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by Tim Redmond
Sunday, Nov. 21, 2010 at 3:59 PM
Barack lashes out at Americans
obama_tantrum.jpgrfncvi.jpg, image/jpeg, 189x237
'Let me just say this,' he said, addressing the audience . 'You've been appearing at every rally we've been doing.I should have you all thrown in jail for interrupting me!
'So I don't know why you think this is a useful strategy to take,' he finished, jabbing his finger angrily in the direction of the audience.
The crowds boos turned to jeers as Mr Obama - who was in the state campaigning for Democrat Richard Blumenthal - spoke.
'I don't know why you think this is a useful strategy to take... Hey! Listen up everybody!'
'So, what we would suggest,' he added, 'I think it would make a lot more sense for you guys to go to the folks who aren't interested in funding global Aids and shout at that rally. Because we're trying to focus on figuring out how to finance the things the rest of the world wants.'
Then he turned to another group of hecklers on his other side, adding: 'You guys same thing.'
As more chants filled the rally, he said: 'Alright, you guys have made your point, now let's go.'
Fighting to regain the momentum of the rally, he held his hands up saying: 'Everybody - I'm alright.
'Come on guys,' he said.
He then fell silent again, watching with pursed lips as the crowd booed the hecklers once more.
The President waited nearly 20 seconds for the noise to stop, then attempted again to continue with his speech.
But he was forced to wait in silence for another 20 seconds before finally saying: 'Hey! Listen up everybody!'
The same group has popped up at other Obama campaign events this election, including a rally in Boston two weeks ago.
Mr Obama finally regained control of the rally and continued with his speech.
But the unexpected loss of control was in stark contrast to the power he held over similar audiences during his 2008 presidential campaign.
With the November 2 mid-term elections just days away, Mr Obama's Democratic party is facing heavy losses.
The President himself is dealing with a devastating loss in popularity.
Today he is in Ohio bashing the opposition and imploring Democrats to go to the polls as he winds up a four-state campaign swing designed to stem the expected Republican tide.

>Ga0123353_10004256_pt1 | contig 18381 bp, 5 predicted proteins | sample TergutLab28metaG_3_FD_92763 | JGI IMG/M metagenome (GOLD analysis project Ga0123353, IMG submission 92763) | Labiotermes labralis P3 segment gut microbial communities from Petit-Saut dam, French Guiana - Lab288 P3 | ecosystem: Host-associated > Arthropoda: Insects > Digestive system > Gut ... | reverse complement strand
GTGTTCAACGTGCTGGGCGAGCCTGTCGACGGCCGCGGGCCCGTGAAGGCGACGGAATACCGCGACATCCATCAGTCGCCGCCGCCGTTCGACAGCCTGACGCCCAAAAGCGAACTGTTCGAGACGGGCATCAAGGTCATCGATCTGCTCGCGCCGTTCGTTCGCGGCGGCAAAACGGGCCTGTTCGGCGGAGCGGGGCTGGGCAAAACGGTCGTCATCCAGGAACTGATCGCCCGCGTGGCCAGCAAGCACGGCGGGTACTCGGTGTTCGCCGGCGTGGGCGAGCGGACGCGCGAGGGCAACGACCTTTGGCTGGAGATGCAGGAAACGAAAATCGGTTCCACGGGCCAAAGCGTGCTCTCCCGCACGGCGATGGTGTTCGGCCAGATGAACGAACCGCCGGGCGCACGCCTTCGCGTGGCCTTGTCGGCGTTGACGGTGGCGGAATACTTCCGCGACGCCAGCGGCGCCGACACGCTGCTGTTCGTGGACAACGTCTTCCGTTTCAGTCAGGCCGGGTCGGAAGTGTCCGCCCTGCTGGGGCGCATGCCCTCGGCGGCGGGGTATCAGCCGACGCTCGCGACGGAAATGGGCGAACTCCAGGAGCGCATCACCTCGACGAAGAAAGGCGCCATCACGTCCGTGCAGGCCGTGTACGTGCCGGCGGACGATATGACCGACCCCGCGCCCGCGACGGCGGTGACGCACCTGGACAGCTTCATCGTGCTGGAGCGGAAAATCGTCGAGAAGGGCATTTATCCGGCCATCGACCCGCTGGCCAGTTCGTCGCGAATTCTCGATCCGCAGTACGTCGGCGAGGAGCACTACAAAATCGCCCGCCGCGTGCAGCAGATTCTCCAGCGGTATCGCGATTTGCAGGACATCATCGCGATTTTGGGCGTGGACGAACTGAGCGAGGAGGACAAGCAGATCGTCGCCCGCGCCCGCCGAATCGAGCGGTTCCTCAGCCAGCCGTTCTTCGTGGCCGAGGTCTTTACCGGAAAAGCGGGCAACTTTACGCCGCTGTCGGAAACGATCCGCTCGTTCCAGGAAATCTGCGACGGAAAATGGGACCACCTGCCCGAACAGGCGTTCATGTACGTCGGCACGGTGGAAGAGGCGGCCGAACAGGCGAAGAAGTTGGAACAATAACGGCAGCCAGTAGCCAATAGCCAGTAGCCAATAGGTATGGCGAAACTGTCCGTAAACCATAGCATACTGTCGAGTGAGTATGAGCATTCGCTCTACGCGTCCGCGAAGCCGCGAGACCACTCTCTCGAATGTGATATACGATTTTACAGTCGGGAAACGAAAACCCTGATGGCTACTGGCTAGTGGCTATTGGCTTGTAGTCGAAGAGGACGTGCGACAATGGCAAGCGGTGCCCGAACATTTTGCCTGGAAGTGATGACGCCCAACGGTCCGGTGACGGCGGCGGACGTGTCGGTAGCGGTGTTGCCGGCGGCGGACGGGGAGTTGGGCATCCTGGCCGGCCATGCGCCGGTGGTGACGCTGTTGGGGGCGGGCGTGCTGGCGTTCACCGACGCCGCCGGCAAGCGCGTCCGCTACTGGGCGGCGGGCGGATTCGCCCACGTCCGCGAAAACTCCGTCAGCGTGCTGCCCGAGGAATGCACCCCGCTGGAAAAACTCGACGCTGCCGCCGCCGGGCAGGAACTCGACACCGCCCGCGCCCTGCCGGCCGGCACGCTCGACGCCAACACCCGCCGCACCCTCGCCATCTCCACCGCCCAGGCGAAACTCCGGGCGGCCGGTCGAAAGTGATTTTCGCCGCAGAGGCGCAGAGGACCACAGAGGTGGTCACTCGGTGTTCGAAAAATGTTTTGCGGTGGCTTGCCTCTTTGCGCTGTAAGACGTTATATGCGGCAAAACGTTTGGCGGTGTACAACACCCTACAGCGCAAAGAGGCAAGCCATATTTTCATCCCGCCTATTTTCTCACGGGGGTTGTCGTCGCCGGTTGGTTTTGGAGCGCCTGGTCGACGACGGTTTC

Democratic voters are closely divided over whether he should be challenged within the party for a second term in 2012, an Associated Press-Knowledge Networks Poll finds.
That glum assessment carries over into the nation at large, which is similarly divided over whether Mr Obama should be a one-term president.
A real Democratic challenge to Mr Obama seems unlikely at this stage and his re-election bid is a long way off. But the findings underscore how disenchanted his party has grown heading into the congressional elections Tuesday.
The AP-KN poll has tracked a group of people and their views since the beginning of the 2008 presidential campaign.
Among all 2008 voters, 51 per cent say he deserves to be defeated in November 2012 while 47 per cent support his re-election - essentially a tie.
Among Democrats, 47 per cent say Obama should be challenged for the 2012 nomination and 51 per cent say he should not be opposed.
Those favouring a contest include most who backed Hillary Rodham Clinton's unsuccessful faceoff against Mr Obama for the 2008 nomination. The poll did not ask if Democrats would support particular challengers.
Political operatives and polling experts caution that Mr Obama's poll standings say more about people's frustrations today with the economy and other conditions than they do about his re-election prospects.
With the next presidential election two years away - an eon in politics - the public's view of Mr Obama could easily improve if the economy revives or if he outmaneuvers Republicans in Congress or in the presidential campaign.
'Democrats currently disappointed with Obama will likely be less disappointed if he spends the next two years fighting a GOP Congress' should Republicans do well on Election Day, said Charles Franklin, a University of Wisconsin political science professor and polling analyst.
'NOBODY WANTS TO WORK WITH THIS GUY': WHAT THE POLL NUMBERS SHOW
The 2,554 randomly chosen people in the survey are from a group that was polled 11 times during the 2008 campaign by AP, Knowledge Networks and Yahoo News.
The poll finds that over that period, Obama has retained most supporters while seeing some erosion:
Nearly 8 in 10, or 80 per cent, of Democrats who said during the spring of 2008 that they were backing Mr Obama for the Democratic nomination now say they want him to be challenged in 2012. Seven in 10 want him impeached.